posted on Thu 29 Nov 2018 5:08 PM
Hitting the Ground Running: The 2018 Finnish Workshop for Incoming Council Members

The 16th annual workshop for incoming members of the UN Security Council will be held on 29 – 30 November, commencing this evening (29 November) in Long Island, New York. The workshop is convened by the government of Finland in cooperation with the School of International and Public Affairs of Columbia University and the Security Council Affairs Division of the UN Department of Political Affairs. High Commissioner for Human Rights Michelle Bachelet, speaking in her personal capacity, will provide the keynote address during the dinner this evening.

The workshop, titled “Hitting the Ground Running,” aims to provide an informal and interactive environment for frank discussion among current and incoming Council members (Belgium, Dominican Republic, Germany, Indonesia and South Africa). By bringing together the current 15 members and incoming five members, it allows current members to share information about the demands and expectations of being on the Council. It also assesses the Council’s performance over the past year and looks at the challenges ahead.

Following the workshop, a report of the discussions, which are conducted under Chatham House rules, is published as an annex to a letter from the Permanent Representative of Finland to the President of the Security Council.  The substance of the discussions is shared, but comments are not attributed to any of the participants, other than the remarks at the opening dinner. Access to workshop reports from the last three years can be found here: S/2018/404, S/2017/468, and S/2016/506.

As in previous years, the three sessions in the workshop will focus on the state of the Council, working methods and lessons learned. In the first session, participants will assess the performance of the Council in meeting its primary responsibility for the maintenance of international peace and security. This session is also expected to identify priorities as well as anticipated challenges for the year ahead.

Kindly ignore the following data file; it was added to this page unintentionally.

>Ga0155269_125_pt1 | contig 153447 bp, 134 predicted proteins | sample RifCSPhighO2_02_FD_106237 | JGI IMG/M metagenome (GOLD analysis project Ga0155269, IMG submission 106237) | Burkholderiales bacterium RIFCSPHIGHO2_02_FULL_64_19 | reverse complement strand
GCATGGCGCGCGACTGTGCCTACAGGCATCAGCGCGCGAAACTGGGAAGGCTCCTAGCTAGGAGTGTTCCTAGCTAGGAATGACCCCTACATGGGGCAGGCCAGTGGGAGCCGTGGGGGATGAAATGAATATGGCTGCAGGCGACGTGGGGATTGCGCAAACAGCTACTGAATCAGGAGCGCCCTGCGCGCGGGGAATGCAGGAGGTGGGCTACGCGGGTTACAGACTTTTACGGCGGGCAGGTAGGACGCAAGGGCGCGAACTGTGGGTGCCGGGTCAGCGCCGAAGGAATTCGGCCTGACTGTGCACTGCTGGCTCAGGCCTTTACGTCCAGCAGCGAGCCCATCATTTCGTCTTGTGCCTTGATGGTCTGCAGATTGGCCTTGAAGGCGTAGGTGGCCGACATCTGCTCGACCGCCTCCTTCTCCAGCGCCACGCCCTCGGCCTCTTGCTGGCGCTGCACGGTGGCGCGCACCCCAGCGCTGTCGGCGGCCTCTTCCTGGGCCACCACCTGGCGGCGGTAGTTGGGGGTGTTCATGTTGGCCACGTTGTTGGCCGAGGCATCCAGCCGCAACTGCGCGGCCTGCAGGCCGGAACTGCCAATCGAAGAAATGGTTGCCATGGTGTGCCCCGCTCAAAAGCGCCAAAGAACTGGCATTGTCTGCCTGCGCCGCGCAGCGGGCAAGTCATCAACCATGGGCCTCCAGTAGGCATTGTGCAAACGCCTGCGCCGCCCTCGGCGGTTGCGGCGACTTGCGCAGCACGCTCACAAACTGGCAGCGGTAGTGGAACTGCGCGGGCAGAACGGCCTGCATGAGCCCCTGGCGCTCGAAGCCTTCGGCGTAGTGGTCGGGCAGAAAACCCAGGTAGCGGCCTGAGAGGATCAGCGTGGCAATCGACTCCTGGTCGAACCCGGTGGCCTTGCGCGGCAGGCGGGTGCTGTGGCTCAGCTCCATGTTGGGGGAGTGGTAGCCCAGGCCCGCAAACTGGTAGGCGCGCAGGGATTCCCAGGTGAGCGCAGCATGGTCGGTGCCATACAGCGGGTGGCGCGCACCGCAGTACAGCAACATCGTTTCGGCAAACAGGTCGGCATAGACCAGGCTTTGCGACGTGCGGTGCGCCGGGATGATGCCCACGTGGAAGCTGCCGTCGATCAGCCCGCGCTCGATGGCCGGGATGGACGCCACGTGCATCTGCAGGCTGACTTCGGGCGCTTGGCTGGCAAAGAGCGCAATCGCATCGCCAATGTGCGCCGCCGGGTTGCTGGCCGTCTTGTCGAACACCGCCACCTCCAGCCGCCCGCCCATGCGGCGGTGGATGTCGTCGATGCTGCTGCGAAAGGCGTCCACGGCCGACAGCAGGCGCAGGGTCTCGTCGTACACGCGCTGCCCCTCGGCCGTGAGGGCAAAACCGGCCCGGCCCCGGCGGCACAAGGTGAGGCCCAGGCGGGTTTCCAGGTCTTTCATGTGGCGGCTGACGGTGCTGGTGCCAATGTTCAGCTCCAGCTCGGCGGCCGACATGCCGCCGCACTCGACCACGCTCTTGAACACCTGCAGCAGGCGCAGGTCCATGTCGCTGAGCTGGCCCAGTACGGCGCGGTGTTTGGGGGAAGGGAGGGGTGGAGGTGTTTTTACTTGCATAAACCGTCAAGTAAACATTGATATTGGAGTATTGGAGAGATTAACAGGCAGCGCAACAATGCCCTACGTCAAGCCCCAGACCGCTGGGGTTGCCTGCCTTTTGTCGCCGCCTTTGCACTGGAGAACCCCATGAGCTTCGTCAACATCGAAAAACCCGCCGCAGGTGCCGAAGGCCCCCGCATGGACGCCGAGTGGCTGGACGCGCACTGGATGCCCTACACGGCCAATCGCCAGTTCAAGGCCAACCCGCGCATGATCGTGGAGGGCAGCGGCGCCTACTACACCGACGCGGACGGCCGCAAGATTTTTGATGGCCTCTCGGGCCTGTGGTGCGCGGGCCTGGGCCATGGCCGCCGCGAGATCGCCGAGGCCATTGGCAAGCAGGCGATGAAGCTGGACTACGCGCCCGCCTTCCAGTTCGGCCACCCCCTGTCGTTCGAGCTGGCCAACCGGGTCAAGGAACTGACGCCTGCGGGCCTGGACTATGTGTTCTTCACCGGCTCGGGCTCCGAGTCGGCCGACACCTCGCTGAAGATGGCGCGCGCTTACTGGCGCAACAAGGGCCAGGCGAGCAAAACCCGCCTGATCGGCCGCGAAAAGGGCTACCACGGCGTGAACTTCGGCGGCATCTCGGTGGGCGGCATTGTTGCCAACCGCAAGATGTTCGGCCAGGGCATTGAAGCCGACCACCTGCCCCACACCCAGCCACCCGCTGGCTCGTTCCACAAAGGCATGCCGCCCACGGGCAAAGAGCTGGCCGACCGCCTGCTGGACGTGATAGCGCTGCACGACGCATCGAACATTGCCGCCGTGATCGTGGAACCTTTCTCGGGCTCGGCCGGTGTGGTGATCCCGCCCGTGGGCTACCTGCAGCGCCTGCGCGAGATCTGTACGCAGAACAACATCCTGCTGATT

The second session is expected to focus on refining the Council’s working methods and strengthening the work of its subsidiary bodies. Among the areas that are expected to be covered are the implementation of the most recent Note 507 and the working methods debate during Kuwait’s presidency in February. In this session, members may discuss issues including: promoting greater interactivity in consultations, making open debates more participatory, maximising the impact of visiting missions, selecting the chairs of subsidiary bodies, and the penholder system. Members may also consider priorities for working methods in 2019 and the role of the Working Group on Documentation and Procedural Matters.

The third and final session of the workshop will allow outgoing members (Bolivia, Ethiopia, Kazakhstan, the Netherlands and Sweden) to reflect on their time on the Council and share the lessons they have learned. This session offers an opportunity for the outgoing members to highlight the challenges and opportunities of being on the Council. Topics that may feature in this session include how to identify opportunities and build coalitions; manage the expectations of capital and the larger UN membership; and maximise relations with regional groups, the media and civil society. The relationship between elected and permanent members may also be addressed, as well as ways in which elected members can make a difference.